State and federal energy ministers are ready next week to bring the environment back into the country’s national electricity target in what will be a key move to support the shift from fossil fuels to 100% renewable energy.
The lack of environment in NEO – mysteriously abandoned at the last minute by the Howard government when the rules of the current system were finalized more than two decades ago – has hampered the switch to renewable energy because it has hampered key decisions issued by regulators. and manufacturers.
Its inclusion is likely to lead to a rethinking of key rules and regulations, and their interpretation, and pave the way for tens of billions of dollars in new infrastructure, generation and storage that will accelerate the shift from coal and gas to energy. renewable grid based.
The exclusion of the environment from NEO forced regulators to make some clearly absurd decisions, such as approving new diesel generators rather than a storage option in Broken Hill, mainly because they were forced to consider only limited economic factors.
See: Regulatory Madness Promotes Dirty Diesel on Renewable Mini Grid in Broken Hill
It has also led to poor results in assessing the equity of new transmission projects, causing delays that have left the country short of grid capacity even as the new government assumes that the country will somehow reach 82% renewable energy. by 2030.
The issue has come to a head in the redesign of the market rules managed by the Energy Security Board, particularly in its proposal for a so-called “capacity mechanism” which even its own modeling shows will favor existing dirty heat generators over new clean ones. firming technologies.
A proposal to put the environment in the NEO has been worked out by the ACT government since the last meeting of energy ministers – when there was general agreement on the move, but not on how – and will be formally presented to other state ministers before a joint meeting next week.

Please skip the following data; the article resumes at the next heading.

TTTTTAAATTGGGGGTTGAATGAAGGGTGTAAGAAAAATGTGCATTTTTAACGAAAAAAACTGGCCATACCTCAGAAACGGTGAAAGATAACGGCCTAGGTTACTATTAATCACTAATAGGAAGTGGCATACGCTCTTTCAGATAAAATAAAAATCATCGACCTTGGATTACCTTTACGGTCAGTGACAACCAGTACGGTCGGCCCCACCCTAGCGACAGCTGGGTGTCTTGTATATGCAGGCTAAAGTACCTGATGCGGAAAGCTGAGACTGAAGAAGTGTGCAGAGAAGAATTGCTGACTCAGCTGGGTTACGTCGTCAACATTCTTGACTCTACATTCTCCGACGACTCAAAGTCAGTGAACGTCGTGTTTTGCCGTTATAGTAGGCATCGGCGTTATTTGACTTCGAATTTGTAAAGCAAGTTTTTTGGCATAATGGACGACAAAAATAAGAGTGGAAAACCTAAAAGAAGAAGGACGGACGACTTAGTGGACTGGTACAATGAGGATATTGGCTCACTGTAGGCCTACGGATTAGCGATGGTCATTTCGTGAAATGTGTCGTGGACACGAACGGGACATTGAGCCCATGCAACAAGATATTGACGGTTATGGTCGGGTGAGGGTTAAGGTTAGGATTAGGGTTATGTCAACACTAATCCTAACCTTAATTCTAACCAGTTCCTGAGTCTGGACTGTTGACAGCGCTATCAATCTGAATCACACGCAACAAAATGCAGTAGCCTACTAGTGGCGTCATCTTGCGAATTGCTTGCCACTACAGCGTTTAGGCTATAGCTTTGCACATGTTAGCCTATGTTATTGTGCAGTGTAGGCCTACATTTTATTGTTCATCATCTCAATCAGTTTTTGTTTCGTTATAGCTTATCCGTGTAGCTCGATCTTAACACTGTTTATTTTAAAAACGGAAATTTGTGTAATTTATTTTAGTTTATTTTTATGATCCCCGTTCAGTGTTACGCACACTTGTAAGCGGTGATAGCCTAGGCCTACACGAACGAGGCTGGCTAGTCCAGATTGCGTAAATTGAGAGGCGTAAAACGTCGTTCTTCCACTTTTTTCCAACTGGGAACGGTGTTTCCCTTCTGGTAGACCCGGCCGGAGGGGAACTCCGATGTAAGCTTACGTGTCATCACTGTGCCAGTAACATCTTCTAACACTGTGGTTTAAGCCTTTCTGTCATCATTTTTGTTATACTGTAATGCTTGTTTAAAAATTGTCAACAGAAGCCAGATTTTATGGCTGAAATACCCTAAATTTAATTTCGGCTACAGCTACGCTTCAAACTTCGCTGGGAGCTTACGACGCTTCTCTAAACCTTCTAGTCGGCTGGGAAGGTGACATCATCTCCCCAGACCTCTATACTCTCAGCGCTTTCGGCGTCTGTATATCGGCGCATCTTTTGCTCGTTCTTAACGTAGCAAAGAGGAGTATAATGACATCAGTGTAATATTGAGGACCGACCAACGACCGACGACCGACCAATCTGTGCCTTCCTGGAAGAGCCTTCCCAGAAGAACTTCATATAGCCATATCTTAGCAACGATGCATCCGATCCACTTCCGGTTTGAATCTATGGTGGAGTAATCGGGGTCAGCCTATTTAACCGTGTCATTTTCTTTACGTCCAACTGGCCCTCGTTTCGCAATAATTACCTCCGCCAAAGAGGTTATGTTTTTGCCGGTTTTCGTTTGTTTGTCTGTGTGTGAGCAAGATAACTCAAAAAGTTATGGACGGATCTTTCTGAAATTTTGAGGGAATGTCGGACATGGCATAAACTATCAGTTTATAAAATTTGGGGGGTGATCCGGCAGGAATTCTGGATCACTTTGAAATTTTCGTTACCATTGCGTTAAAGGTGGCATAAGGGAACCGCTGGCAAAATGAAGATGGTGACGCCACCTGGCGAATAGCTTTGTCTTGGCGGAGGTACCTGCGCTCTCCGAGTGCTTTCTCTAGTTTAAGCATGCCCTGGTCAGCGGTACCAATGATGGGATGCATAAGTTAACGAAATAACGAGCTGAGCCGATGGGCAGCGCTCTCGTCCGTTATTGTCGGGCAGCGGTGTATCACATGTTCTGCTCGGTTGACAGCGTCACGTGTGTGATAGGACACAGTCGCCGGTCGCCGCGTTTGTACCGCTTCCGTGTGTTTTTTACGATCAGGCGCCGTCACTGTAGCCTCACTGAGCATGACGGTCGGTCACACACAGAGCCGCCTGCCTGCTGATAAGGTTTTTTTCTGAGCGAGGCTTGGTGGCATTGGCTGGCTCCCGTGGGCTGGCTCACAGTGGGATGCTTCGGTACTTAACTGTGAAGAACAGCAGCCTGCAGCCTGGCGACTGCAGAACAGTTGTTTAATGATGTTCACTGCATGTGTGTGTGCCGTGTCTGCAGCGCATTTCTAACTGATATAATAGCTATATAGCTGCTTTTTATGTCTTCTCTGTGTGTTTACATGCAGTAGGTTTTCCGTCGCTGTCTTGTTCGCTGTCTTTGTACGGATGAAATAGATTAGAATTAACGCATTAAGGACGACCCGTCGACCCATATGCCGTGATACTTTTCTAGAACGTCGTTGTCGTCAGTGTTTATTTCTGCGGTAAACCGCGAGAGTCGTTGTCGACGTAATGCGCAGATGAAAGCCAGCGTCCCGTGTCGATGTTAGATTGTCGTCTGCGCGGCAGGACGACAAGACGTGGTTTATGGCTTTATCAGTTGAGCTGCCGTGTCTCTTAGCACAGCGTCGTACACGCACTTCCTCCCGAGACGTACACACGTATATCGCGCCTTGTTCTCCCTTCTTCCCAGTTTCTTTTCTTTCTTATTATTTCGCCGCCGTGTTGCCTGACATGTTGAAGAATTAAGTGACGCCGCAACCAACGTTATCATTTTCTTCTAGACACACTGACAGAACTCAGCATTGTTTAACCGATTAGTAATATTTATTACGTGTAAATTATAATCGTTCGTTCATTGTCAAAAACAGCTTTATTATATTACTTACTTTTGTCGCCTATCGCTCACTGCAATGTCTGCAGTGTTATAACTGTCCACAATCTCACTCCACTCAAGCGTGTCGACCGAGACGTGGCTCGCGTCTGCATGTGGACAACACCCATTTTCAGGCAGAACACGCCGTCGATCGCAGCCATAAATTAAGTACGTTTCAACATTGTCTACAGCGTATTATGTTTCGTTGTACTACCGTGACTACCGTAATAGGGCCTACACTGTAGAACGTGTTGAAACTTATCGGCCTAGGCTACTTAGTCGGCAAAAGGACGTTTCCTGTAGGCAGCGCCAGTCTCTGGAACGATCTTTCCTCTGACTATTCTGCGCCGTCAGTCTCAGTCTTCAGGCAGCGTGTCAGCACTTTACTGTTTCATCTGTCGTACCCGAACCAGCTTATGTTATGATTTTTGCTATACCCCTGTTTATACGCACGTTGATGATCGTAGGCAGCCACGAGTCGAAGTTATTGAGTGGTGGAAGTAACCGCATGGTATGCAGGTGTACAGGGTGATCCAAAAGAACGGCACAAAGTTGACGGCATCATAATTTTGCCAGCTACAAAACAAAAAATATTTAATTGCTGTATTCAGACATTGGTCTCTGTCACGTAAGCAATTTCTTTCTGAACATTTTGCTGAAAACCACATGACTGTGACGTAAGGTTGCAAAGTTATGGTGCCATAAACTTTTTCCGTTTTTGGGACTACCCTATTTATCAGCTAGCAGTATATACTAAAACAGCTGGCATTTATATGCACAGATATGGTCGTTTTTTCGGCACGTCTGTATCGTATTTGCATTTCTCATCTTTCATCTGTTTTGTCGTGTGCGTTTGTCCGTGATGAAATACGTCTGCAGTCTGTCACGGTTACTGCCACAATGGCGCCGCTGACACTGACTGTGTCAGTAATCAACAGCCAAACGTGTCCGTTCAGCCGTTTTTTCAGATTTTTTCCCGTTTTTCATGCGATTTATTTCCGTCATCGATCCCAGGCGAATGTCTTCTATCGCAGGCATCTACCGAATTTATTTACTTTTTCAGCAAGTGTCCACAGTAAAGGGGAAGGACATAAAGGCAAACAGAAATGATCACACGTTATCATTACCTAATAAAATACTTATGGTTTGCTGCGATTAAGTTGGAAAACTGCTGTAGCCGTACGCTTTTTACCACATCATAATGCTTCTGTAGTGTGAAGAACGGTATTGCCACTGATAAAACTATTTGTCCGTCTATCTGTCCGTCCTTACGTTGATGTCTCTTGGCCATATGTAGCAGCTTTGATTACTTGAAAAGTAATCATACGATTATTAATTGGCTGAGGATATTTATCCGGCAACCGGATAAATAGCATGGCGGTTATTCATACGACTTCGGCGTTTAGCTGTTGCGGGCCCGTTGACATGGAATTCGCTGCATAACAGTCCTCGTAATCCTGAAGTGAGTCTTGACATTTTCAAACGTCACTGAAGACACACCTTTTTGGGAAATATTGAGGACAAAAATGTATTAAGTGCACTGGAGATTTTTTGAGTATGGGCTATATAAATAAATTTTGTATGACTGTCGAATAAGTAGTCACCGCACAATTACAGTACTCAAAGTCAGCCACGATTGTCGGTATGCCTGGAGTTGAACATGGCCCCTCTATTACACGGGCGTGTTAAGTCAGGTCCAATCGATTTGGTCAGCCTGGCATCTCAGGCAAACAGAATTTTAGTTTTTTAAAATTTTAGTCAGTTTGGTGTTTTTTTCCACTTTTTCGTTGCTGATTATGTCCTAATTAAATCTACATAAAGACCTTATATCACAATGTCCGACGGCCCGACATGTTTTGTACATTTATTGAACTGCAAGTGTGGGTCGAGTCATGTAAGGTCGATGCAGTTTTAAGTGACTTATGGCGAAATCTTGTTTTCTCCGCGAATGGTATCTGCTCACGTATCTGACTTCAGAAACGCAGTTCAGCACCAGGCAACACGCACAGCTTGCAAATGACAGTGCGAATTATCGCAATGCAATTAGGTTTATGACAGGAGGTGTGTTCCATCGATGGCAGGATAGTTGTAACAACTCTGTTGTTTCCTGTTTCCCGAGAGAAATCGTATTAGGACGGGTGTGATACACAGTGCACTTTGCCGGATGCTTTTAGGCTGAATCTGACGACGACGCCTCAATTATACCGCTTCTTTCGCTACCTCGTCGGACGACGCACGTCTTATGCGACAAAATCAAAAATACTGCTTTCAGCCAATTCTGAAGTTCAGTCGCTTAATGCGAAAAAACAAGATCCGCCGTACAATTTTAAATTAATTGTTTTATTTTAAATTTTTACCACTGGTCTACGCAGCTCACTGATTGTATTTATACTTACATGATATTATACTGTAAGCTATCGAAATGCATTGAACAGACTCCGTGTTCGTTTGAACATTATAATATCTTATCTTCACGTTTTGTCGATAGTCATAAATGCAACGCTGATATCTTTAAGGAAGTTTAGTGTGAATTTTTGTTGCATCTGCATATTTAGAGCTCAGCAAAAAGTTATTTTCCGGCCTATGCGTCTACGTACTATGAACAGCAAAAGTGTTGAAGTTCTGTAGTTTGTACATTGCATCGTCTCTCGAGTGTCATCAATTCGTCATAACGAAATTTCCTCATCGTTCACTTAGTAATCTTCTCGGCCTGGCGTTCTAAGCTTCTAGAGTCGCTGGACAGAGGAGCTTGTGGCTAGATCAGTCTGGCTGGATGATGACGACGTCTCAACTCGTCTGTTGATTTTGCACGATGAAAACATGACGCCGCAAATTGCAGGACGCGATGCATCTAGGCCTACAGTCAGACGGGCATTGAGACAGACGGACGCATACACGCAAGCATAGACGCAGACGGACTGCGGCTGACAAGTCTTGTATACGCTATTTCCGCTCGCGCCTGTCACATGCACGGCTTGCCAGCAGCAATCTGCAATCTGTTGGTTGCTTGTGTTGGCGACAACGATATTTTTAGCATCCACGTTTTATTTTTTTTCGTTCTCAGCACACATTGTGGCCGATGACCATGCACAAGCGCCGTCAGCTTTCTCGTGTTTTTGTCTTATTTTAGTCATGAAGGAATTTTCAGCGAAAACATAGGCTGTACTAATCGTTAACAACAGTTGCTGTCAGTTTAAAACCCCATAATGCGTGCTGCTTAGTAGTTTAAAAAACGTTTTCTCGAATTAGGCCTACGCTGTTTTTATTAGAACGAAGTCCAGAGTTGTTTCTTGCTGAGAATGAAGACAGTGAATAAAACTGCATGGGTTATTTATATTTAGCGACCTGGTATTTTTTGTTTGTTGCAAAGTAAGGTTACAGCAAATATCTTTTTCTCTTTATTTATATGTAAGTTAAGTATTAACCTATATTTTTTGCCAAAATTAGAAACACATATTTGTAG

RenewEconomy understands that the proposal has overwhelming support from all energy ministers, although some of the finer details on how to implement it exactly will be discussed at next Friday’s meeting.
The move follows an appeal by BSE itself – in response to the controversy over the nature of its capacity market proposals – for guidance from ministers on whether emissions should play a role in its considerations.
The answer is obviously that it should, given that the country has a net zero target for 2050 that will soon be legislated and a 43% emissions reduction target for 2030 that will have to be lifted in the coming years.
“There are many, many capacity markets around the world, many of which have been implemented to manage the transition, which tend to have the complementary emission reduction mechanisms that accompany them,” said Anna Collier, head of Australian Energy. Markets Commission last month.
“So that’s what we’d like to get further advice on, so we can do it deliberately and build what we see we need, in terms of that right mix of resources.”
The inclusion of an environmental target, and even an emissions target, will also make it easier for important planning projects such as the Australian energy market operator’s Integrated System Plan, which has already accelerated its core scenario towards a ” change of pace “and could lead him to” Hydrogen Superpower “next time.
A similar proposal was backed by a Green-led Senate inquiry in 2016 and put forward by Victoria, but rejected by the then coalition government because it said it would be “too complex”.